How much of the rear panels must make contact on english saddle
 
 

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How much of the rear panels must make contact on english saddle

This is a discussion on How much of the rear panels must make contact on english saddle within the Horse Tack and Equipment forums, part of the Horse Tack category
  • Panels coming off of english saddle
  • English saddle with curved panel

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    02-12-2013, 06:30 PM
  #1
Foal
How much of the rear panels must make contact on english saddle

Hi. Recently got a new saddle. My question: how much of the rear panels must make contact with the back? Its adjustable, so I can make it wider or narrower. There is no bridging in the middle of the saddle. There is good panel contact until the very back, where there is not panel contact until I sit in the saddle. I can fit my hand under the panels at the very back of the saddle. I'll post pictures. Right now I have it adjusted in the front for 3 fingers width between wither and saddle on the top, and two along the side of the wither with no pinching in the front panels. I'm going to get a saddle fitter out when I find a saddle that I think fits close enough to be worth bringing her out. If it doesn't fit at all, then there's no need to waste a saddle evaluation on a saddle that obviously doesn't fit. Thanks so much for your time and comments.
Attached Images
File Type: jpg side saddle fit.jpg (36.9 KB, 112 views)
File Type: jpg other side saddle fit (2).jpg (50.3 KB, 108 views)
File Type: jpg back saddle fit2.jpg (35.5 KB, 102 views)
File Type: jpg back panel lift off.jpg (40.1 KB, 105 views)
     
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    02-12-2013, 06:47 PM
  #2
Super Moderator
To me, when I see how far back along the tree that your hand goes when you put it under the back panels, I think that it is doing the opposite of bridgeing; rockering. It looks like when you sit in the saddle that the middle of the saddle will be pushing down a lot harder than any other part that touches the horse.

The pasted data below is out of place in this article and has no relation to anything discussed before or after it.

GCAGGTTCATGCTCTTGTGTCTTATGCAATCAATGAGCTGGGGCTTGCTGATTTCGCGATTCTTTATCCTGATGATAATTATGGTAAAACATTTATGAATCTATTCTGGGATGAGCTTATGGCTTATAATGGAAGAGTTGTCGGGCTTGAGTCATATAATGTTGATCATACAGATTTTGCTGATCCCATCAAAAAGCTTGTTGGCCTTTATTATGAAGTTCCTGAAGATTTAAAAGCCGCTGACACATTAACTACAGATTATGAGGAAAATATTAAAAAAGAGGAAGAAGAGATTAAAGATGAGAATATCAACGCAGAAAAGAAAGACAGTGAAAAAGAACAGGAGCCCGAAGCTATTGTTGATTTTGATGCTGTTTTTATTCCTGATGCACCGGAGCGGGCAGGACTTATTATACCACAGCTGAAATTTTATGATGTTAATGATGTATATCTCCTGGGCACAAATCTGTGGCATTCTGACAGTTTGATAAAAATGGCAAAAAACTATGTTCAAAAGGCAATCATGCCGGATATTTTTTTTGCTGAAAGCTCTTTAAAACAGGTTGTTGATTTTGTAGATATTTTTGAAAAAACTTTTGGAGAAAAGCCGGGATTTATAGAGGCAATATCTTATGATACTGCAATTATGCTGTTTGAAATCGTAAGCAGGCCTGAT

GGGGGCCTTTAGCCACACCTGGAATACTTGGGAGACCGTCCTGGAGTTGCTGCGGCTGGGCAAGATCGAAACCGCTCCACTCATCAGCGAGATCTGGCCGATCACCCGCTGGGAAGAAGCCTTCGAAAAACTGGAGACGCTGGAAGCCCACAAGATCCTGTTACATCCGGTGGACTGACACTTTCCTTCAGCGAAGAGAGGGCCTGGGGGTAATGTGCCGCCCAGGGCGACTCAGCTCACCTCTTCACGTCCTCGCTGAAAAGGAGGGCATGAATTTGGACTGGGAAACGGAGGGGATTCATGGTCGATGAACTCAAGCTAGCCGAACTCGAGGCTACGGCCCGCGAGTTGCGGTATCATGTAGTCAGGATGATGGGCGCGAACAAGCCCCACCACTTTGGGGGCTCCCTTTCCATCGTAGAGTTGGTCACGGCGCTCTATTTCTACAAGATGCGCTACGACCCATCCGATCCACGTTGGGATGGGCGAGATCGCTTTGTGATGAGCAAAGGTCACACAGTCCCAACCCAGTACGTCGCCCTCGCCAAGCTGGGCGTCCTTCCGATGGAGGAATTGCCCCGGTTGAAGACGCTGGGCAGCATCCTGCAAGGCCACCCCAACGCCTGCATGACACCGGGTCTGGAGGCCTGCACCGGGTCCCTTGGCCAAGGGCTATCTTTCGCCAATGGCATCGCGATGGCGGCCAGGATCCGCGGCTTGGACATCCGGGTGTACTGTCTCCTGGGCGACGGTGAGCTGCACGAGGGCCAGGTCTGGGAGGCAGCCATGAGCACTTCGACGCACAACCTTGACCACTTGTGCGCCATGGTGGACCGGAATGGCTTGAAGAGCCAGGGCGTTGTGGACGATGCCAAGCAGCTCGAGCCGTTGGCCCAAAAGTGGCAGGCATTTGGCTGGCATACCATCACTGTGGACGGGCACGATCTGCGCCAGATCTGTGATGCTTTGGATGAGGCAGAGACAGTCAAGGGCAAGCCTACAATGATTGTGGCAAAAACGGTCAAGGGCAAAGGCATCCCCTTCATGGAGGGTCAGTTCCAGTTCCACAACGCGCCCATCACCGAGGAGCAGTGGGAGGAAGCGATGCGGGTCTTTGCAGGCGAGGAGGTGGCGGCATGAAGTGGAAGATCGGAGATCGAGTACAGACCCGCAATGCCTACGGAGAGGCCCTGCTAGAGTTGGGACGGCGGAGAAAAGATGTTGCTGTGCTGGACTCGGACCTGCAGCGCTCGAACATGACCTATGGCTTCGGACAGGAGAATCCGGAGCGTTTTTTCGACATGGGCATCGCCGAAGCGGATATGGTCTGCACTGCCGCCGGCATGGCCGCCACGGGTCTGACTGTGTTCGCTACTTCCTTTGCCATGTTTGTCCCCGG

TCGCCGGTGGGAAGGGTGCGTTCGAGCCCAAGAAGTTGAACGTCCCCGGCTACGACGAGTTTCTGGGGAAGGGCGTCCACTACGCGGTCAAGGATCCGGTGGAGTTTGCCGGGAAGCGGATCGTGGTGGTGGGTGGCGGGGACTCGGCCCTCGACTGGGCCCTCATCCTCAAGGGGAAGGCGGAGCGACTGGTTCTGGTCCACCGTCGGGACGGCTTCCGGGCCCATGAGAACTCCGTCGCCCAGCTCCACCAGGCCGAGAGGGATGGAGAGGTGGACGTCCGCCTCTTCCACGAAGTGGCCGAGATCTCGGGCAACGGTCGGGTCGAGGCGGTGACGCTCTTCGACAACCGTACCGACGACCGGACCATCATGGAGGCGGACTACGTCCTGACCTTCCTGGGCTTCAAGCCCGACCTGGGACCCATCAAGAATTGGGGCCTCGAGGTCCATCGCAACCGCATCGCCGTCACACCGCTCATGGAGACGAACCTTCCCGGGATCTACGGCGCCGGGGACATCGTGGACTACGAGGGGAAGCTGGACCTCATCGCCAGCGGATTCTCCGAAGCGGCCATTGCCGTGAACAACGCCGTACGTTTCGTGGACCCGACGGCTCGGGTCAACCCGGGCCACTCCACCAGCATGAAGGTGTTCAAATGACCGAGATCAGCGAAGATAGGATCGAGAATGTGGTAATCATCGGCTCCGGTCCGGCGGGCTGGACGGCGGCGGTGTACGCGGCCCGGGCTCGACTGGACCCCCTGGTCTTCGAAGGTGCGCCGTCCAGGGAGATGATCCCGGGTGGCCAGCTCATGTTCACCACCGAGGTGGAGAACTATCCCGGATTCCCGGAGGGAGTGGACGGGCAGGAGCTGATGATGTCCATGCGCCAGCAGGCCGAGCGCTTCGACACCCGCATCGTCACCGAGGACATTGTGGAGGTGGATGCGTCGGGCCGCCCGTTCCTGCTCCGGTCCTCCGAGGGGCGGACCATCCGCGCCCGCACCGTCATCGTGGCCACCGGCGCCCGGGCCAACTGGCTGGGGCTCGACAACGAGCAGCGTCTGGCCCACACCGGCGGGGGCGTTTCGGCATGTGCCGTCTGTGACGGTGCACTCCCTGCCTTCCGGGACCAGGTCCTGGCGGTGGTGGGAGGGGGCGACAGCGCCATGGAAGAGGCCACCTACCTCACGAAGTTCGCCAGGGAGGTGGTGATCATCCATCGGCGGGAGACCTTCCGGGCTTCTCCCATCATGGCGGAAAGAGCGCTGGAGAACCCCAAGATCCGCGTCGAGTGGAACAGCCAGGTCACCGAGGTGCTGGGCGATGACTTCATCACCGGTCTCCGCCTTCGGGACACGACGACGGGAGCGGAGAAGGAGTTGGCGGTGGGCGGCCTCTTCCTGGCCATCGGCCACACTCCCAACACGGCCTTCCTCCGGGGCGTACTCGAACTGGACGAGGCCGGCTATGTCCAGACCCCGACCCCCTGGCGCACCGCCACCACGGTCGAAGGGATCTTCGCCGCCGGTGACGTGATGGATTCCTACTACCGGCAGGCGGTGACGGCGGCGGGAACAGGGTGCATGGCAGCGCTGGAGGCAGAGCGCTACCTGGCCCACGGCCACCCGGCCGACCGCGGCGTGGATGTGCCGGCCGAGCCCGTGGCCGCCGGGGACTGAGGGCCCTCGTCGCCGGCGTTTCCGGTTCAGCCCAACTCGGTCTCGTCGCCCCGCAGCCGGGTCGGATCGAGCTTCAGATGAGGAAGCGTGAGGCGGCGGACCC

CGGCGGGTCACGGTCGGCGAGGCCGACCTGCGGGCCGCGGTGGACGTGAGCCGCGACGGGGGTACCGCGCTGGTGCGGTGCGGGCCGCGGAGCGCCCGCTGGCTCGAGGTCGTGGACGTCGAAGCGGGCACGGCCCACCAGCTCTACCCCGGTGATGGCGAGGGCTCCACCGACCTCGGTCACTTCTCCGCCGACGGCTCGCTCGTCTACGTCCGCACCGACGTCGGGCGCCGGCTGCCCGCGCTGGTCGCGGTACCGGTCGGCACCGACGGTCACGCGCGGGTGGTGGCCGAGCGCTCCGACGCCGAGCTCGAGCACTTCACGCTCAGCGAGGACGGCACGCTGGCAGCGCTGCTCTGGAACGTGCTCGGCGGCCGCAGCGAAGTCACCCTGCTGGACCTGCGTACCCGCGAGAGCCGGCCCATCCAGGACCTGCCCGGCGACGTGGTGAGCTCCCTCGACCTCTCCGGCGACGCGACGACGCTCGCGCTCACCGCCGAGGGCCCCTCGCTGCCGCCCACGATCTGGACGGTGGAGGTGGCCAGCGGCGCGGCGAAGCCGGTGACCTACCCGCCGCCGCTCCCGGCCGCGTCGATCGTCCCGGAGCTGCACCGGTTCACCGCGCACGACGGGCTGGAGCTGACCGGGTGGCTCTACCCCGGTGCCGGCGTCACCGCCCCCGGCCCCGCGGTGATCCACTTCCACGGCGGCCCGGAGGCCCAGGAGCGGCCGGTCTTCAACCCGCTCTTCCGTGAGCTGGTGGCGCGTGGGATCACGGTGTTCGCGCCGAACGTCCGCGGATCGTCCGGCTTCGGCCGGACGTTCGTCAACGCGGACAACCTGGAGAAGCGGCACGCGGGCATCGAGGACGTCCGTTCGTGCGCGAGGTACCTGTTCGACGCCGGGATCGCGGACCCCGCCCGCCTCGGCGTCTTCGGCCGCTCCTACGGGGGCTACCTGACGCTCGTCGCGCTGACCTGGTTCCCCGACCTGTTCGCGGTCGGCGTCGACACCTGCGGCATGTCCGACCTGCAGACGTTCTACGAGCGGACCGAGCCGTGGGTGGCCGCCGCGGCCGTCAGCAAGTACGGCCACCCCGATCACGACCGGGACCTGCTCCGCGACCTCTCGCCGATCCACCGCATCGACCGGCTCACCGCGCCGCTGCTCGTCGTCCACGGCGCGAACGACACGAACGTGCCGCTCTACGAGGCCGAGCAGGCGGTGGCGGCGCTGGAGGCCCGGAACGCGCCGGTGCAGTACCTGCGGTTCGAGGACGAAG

That looks like a really nice saddle.
     
    02-12-2013, 06:55 PM
  #3
Foal
Thanks Tinyliny, maybe the tree is too curved (dipped) for his back??
     
    02-12-2013, 07:04 PM
  #4
Foal
View from the back.
Attached Images
File Type: jpg rear view.jpg (45.0 KB, 107 views)
     
    02-12-2013, 07:06 PM
  #5
Showing
Subbing... I want to see what others say.
     
    02-12-2013, 07:15 PM
  #6
Showing
In one pic he appears a little rump high and I think this saddle will cause you to feel pitched forward.
     
    02-12-2013, 07:16 PM
  #7
Yearling
I don’t know much about that style of saddle but the general principals of how any saddle should go on a horse are the same. Firstly, when the horse is standing square and the saddle is on its back decent cover is fine, and that one looks OK to me. But that’s not really what a saddle is about. What they do is to give you a secure platform on which to ride the horse, and for the horse they distribute your weight over the back as much as possible. The trouble is I think too many people look at the saddle on a horse’s back like in your pictures and think THAT’S the situation in which the weight is distributed. It is not; that is entirely static. Saddles and horses back are about dynamic weight distribution. With every movement, your horse back is going to be moving about; the saddle will be losing contact and gaining contact all over the place all the time. Therefore, if we take bridging or its opposite for example, these aren’t fixed states that your saddle will do, they are stages the horse’s back and saddle will be going through as the horse moves. What is most important in a good fitting saddle is that it has primarily two things for the horse, and if it fits well, it will provide these things as a function of good fit. 1) Weight distribution over the largest surface area possible WITHIN the bounds of 2) providing best freedom of movement for the horse’s back with no hard/sharp points to dig into the horse anywhere. Again, I don’t know much about saddles like yours, but that one looks to fulfil the 2 golden rules to me.
bsms likes this.
     
    02-12-2013, 07:17 PM
  #8
Yearling
delete

123456
     
    02-12-2013, 07:20 PM
  #9
Super Moderator
The thing is, a lot of english saddles come off the back like that, but when you put your hand under it, it showed that this one comes off a lot more than is typical. To some extent, the hrose can round up the back and make it fit better, but on the other hand, if the saddle is pushing down hard in the middle, the hrose will not round up in the first place.

Have you ridden him in it? How'd that go?
     
    02-12-2013, 07:20 PM
  #10
Green Broke
The saddle is far to low on the withers. The rule of thumb now is 3 fingers when you are sitting in the saddle. Also look how much it tips forward. It is not balanced properly.

Here is a perfect video to explain it Saddle Fitting - 9 Step Guideline for Optimal Fit
     

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